The long train ride from Beijing to Shenzhen was not without excitement--a lost ticket here and a broken rib there.* However, those episodes will probably fade from my memory before long, because even though they seem like crazy happenings, they never came up really in conversation or affected the mood after the fact. Instead, the trip was more notable for other things. I finished reading The Color Purple, undoubtedly one of the most emotionally intense novels I've ever read. The main character of the story suffers so much misery and so much tragedy--rape, lost children and sister, beatings, deaths-- and yet she is able to find love and happiness in so many different ways--in another woman, in God, in her belief that she will be reunited with her sister and children one day. It is the way I would like to live, I think.
Another major part of the trip, and probably more significantly, was getting to hang out with the other four mainland Yale-China fellows. Since our first orientation in May, I feel like we are getting to know one another better and better. This summer, I saw how each one of us tackled the language program and the city of Beijing from different angles: one fellow studied Chinese with a passion and ended winning the most 努力 (nuli, or hard-working) student award, one immersed herself in the ultimate frisbee summer league, led her team to a championship, and won the Spirit Award. As for me, I did a little of both, but I ended up putting most of my time working at an environmental NGO. I think that really reflects our individual personalities, values, passions, and preferences. The train ride at the end, in a way, pulled us back together and re-focused our attention back on our common goal--to be the best English teachers we can be in China.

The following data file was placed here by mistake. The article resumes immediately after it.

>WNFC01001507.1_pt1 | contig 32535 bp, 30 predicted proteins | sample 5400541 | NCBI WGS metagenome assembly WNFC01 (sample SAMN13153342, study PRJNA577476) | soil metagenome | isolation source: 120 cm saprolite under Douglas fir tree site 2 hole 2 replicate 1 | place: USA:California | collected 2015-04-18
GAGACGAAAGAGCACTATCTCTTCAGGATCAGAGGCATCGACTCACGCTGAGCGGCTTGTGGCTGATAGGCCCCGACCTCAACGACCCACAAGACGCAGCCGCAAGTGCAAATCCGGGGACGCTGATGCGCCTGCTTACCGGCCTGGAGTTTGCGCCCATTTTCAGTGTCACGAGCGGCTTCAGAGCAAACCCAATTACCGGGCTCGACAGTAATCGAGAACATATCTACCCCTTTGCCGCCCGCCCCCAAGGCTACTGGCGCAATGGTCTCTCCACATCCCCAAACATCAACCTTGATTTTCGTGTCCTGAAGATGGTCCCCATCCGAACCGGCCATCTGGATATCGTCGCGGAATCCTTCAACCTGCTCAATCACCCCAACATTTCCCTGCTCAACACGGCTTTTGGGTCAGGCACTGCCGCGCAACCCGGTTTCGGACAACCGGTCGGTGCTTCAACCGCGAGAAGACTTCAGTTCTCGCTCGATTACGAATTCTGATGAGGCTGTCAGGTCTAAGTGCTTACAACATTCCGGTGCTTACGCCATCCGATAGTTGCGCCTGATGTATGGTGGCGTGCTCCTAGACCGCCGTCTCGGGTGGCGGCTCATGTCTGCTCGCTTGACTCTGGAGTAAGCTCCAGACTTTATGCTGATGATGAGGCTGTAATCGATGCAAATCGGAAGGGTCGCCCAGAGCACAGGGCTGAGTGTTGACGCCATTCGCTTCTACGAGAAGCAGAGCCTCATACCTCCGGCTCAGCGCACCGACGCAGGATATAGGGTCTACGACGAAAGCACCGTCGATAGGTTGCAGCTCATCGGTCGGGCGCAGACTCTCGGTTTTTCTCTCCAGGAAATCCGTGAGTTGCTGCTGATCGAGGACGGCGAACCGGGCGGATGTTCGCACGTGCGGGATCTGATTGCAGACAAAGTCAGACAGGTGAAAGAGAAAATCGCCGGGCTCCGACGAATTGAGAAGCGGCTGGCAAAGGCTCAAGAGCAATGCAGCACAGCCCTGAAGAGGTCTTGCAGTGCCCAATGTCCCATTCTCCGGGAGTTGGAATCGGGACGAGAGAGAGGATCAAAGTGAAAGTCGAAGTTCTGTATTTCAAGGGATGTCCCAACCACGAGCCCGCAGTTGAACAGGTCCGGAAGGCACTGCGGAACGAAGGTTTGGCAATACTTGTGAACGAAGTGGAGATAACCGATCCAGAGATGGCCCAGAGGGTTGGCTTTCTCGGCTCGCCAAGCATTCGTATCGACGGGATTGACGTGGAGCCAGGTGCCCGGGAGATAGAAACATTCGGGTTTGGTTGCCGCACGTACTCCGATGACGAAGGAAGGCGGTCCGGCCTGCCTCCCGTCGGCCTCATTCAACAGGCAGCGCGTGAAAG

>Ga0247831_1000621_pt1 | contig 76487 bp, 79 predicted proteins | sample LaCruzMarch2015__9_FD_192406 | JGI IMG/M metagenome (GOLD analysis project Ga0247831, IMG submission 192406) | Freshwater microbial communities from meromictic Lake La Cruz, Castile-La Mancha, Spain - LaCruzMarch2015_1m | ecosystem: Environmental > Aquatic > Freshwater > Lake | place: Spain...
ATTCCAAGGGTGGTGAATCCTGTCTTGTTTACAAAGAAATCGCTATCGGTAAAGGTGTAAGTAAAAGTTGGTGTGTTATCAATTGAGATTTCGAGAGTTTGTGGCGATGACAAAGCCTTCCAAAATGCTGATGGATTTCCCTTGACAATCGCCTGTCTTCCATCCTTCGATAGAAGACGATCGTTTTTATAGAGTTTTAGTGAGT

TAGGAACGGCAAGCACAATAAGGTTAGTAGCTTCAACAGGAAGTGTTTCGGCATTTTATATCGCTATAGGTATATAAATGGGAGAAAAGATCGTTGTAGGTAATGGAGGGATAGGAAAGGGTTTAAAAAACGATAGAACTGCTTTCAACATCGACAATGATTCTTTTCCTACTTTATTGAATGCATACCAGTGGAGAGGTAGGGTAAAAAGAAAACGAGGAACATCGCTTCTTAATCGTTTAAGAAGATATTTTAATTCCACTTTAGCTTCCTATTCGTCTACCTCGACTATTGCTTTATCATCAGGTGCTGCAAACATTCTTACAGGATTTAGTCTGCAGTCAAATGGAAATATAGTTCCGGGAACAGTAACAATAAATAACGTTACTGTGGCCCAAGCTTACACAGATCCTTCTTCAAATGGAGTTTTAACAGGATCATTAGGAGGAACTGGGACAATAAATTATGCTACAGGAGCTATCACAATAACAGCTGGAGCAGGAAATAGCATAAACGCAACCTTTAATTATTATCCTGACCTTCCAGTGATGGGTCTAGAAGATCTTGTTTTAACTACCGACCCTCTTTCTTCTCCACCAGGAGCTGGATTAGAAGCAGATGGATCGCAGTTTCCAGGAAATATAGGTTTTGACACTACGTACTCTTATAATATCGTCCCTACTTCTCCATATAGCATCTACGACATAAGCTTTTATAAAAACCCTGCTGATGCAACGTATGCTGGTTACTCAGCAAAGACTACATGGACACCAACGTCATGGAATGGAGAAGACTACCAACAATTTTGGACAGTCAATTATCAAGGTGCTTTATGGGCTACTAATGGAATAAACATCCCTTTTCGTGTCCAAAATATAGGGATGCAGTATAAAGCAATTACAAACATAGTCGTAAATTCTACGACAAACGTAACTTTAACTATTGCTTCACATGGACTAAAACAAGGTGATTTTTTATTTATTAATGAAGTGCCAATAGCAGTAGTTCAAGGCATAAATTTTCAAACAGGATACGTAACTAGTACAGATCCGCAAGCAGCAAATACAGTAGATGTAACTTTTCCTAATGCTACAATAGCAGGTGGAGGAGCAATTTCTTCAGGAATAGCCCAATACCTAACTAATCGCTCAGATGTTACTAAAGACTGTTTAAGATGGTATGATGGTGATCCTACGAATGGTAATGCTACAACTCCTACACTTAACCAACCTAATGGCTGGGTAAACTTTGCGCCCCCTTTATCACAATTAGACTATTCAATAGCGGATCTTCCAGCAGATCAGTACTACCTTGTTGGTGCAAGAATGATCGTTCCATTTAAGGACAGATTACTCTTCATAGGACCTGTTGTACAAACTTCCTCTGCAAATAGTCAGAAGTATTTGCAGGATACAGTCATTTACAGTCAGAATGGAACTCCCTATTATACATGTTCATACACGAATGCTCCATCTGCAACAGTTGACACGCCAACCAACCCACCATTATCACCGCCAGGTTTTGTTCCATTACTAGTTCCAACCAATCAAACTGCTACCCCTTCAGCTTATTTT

Anyhoo, we are now in Hong Kong, with already two days of teacher training behind us. It has been fast-paced, but Director Chrissy makes all the exercises fun and exciting, playing lots of games, some role-playing, some brainstorming, basically utilizing all the teaching tools we should learn and apply for ourselves. I will give an update on the training in a dedicated post later, but I leave you with a picture of an infinity pool right by my residential building.
Polar bear... no ice... tropical weather... What's the artist's point? Hm...... Meh, it is truly a beautiful installation.
* One fellow lost a ticket only moments after entering the station. This caused much stress in the group, but it actually was pretty easy (but extremely expensive) to solve. Got on the train in the hard-seater section (standing room only), waited for them to verify that no one was on the booked cot, and purchased a replacement ticket at the same cost of the original.
And regarding the broken rib, another fellow fell off the top bunk in our cabin (literally a 10-foot drop), bounced off the middle bunk, slammed into the table, before landing on the floor with a big thud. Everyone stared.